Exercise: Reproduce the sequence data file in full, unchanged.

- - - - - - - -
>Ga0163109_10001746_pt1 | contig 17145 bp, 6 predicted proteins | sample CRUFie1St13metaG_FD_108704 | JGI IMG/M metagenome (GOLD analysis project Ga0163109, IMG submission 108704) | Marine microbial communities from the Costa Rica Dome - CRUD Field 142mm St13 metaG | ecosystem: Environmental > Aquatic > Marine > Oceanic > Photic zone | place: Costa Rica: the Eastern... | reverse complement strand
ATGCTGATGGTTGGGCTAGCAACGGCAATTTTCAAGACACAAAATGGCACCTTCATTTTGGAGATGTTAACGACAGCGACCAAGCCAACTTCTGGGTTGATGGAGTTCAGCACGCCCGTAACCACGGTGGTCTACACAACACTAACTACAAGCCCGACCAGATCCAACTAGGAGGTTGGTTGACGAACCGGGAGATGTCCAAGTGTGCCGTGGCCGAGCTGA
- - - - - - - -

>Ga0163109_10001746_pt1 | contig 17145 bp, 6 predicted proteins | sample CRUFie1St13metaG_FD_108704 | JGI IMG/M metagenome (GOLD analysis project Ga0163109, IMG submission 108704) | Marine microbial communities from the Costa Rica Dome - CRUD Field 142mm St13 metaG | ecosystem: Environmental > Aquatic > Marine > Oceanic > Photic zone | place: Costa Rica: the Eastern... | reverse complement strand
ATGCTGATGGTTGGGCTAGCAACGGCAATTTTCAAGACACAAAATGGCACCTTCATTTTGGAGATGTTAACGACAGCGACCAAGCCAACTTCTGGGTTGATGGAGTTCAGCACGCCCGTAACCACGGTGGTCTACACAACACTAACTACAAGCCCGACCAGATCCAACTAGGAGGTTGGTTGACGAACCGGGAGATGTCCAAGTGTGCCGTGGCCGAGCTGA